Q. Could you actually take us through the first 15 minutes or so of the match in terms of before the first ball toss. In those first 10 points, what is going through your head?

MARDY FISH: I mean, the whole experience, the whole thing of walking out, everybody obviously cheering for them and knowing, reaffirming that we are the underdog, for sure, and just -- I don't know. I mean, it's -- sometimes when you go out in matches, matches like that, big pressure situations, you're kind of oblivious in the first couple games or couple points and you don't really remember. I mean, I remember a time I actually asked Andy when he was most nervous - and this was in the Olympics, when he was most nervous - and he said in the finals of the US Open -- actually, he said the semis of Wimbledon, he was nervous serving that match out to make the final. I said, "What about the finals of the US Open?" He was like, "Honestly, I don't even remember that whole day. It was just a blur. Everything's a blur." I kind of had the same thing in the semis of the Olympics, to serve out my game. I don't even remember what happened. It was just a blur. You know, it kind of feels like that. Went out there today. Who knows, maybe it would be nice if the whole thing was a blur because sometimes when it's a blur, you play a lot better (smiling).

Q. Did you feel any extra pressure or responsibility knowing you don't have the greatest clay court record, Patrick had to make a tough call to pick you over Vince?

MARDY FISH: I mean, I felt like -- I felt like if I could steal - and still do - if I could steal one point, one of my matches, that we'd be in good shape. And, obviously, it's a pretty tough task, playing Moya in Spain on clay. You know, I mean, I feel like coming in the past couple months, coming off of the Olympics and stuff, and Davis Cup in Charleston, you know, that I've shown Patrick that I can play in those big matches. And I felt like he, you know, even though maybe Vince was ranked a little bit higher than me right now, that my experience in those type of situations would weigh a little bit more than if, you know, someone hadn't been in that situation. So, I mean, not really, to answer your question. Not more pressure. I mean, I would have liked to have got us off to a good start. I wanted to go first. I wanted to play first. I thought, you know, if I could get us off to a 1-0 lead... I think Andy, regardless, he's going to play the same. I feel like if it's 0-1 or 1-0. I wanted to try to get us off to a good start hopefully.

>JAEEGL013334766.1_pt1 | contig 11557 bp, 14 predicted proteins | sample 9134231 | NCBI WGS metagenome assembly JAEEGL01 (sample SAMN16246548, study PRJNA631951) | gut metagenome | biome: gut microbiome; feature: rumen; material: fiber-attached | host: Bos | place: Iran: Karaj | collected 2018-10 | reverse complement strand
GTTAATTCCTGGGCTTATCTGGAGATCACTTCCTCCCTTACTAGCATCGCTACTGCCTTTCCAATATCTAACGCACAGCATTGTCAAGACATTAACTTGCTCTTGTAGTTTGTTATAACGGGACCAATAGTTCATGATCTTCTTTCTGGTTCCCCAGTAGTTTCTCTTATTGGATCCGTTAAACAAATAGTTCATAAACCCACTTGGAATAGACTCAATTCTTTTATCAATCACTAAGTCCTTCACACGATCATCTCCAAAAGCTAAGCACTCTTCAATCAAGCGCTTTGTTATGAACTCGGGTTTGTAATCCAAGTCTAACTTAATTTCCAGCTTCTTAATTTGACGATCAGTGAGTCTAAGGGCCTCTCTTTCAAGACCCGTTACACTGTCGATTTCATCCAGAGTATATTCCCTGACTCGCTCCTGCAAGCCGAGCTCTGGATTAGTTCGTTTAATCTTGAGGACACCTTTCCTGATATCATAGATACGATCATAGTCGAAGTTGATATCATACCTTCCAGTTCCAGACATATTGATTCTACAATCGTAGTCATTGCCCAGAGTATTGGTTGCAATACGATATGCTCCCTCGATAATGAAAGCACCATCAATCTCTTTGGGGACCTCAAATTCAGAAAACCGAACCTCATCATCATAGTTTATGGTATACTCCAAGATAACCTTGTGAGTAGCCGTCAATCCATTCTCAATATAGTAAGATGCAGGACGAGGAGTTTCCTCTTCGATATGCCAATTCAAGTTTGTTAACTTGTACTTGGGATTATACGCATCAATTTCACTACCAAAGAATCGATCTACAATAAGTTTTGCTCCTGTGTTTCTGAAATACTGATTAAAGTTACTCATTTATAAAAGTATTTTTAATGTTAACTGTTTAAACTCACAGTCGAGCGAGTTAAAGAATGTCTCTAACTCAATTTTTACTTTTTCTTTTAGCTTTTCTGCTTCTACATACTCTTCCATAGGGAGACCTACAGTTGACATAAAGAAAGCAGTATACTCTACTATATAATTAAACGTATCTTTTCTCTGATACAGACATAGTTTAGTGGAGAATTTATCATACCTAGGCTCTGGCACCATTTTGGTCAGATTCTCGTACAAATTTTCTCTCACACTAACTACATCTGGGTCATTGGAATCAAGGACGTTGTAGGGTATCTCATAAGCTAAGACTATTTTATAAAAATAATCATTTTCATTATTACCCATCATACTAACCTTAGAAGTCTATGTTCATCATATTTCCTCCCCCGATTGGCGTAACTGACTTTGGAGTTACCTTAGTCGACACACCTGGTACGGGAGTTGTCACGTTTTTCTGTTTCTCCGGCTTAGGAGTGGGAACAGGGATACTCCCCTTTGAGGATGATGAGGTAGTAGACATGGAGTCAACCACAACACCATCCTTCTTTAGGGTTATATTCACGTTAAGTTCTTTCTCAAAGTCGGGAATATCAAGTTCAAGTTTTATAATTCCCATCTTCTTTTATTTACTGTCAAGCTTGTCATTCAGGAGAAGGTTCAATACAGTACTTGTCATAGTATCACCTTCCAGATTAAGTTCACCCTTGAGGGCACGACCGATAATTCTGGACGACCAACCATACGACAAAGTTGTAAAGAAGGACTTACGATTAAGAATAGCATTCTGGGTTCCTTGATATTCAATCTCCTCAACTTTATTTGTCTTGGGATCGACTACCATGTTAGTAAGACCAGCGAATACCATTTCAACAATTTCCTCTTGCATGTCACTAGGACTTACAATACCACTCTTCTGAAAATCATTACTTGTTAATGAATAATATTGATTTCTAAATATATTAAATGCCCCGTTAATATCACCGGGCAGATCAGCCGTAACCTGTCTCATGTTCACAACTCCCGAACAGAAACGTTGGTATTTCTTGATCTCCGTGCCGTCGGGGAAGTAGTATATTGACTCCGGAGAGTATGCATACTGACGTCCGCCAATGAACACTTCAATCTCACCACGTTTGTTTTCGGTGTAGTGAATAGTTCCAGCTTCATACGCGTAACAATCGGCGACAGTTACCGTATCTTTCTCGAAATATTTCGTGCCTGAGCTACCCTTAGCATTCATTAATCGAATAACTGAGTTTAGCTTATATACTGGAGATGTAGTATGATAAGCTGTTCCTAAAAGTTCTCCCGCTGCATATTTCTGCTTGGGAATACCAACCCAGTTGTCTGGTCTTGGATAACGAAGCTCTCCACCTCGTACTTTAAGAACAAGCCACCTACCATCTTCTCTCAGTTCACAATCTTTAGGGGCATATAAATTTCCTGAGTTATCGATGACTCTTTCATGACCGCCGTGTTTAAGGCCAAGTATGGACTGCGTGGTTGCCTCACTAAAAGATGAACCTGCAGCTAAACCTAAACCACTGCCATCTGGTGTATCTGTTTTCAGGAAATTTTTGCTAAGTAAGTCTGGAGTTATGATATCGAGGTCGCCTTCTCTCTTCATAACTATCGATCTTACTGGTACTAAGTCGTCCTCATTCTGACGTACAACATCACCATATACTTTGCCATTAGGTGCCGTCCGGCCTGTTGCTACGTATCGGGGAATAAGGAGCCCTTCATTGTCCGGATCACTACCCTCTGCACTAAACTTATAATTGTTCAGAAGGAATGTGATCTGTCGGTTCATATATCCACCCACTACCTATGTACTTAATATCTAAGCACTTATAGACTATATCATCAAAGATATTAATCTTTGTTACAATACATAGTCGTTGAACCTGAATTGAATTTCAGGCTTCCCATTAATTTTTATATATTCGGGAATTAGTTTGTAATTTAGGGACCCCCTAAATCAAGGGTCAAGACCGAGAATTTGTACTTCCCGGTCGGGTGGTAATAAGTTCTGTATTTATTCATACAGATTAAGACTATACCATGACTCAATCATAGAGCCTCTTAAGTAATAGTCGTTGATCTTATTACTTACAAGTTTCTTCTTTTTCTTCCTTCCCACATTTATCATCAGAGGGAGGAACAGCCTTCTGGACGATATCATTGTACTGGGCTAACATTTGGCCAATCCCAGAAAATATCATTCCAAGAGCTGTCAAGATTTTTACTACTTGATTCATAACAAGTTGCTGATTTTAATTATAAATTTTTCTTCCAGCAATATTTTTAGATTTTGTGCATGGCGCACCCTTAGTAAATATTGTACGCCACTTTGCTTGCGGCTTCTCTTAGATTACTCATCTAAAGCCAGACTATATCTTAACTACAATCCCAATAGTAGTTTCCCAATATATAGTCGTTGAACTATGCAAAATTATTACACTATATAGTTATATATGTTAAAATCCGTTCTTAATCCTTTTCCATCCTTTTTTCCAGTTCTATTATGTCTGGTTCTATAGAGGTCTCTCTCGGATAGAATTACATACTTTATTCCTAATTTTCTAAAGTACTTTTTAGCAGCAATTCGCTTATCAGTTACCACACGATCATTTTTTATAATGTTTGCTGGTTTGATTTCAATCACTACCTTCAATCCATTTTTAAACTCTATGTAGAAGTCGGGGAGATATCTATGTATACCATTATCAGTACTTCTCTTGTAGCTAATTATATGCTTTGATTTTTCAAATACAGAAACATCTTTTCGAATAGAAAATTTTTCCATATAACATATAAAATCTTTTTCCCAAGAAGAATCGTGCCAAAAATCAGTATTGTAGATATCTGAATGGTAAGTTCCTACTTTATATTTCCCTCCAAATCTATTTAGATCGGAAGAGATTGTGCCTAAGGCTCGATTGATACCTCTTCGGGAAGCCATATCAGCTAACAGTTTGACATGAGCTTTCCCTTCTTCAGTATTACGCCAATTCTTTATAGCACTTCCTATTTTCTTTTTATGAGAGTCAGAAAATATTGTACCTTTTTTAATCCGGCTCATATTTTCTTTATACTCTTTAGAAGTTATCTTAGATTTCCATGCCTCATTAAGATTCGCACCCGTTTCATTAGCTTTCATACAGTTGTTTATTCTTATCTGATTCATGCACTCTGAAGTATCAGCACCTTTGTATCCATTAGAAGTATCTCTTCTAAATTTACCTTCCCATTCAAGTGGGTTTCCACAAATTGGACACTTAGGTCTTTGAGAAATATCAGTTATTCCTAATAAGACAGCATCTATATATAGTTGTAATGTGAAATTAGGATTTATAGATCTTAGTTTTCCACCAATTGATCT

Q. You talked about the match being a blur, but you also said earlier that it was fun. Could you go into that? What were the fun aspects?

MARDY FISH: Well, I kind of -- sometimes I play at home, when I'm really, really bored, I play video games, I play like college football video games. Actually not -- I'll watch college football games on TV and stuff. When they kickoff, they do all those weird sounds, whatever they do. I didn't go to college, I didn't really get that. But, you know, the whole crowd makes the "whoo" noise or whatever. I felt like I was in a college football game. You know, I've gone to college football games before, but I've never played in a college-football-type atmosphere. And this was definitely, definitely the closest thing to it that we have in tennis, I'm sure of that.

Q. But definitely a road game?

MARDY FISH: A road game, in Southern Miss or something like that, Ole Miss.

Q. What can you do between now and the time you play on Sunday other than sleep, eat and practice in order to help your team? What will you try to bring to the effort between now and Sunday?

MARDY FISH: If somebody has a question about, you know, the court or the fans or how is it out there. I can yell and scream as loud as I can (smiling). Apart from practicing and trying to get ready for the match, preparing the best way I can, yeah, those things come to mind, I guess.

End of FastScripts….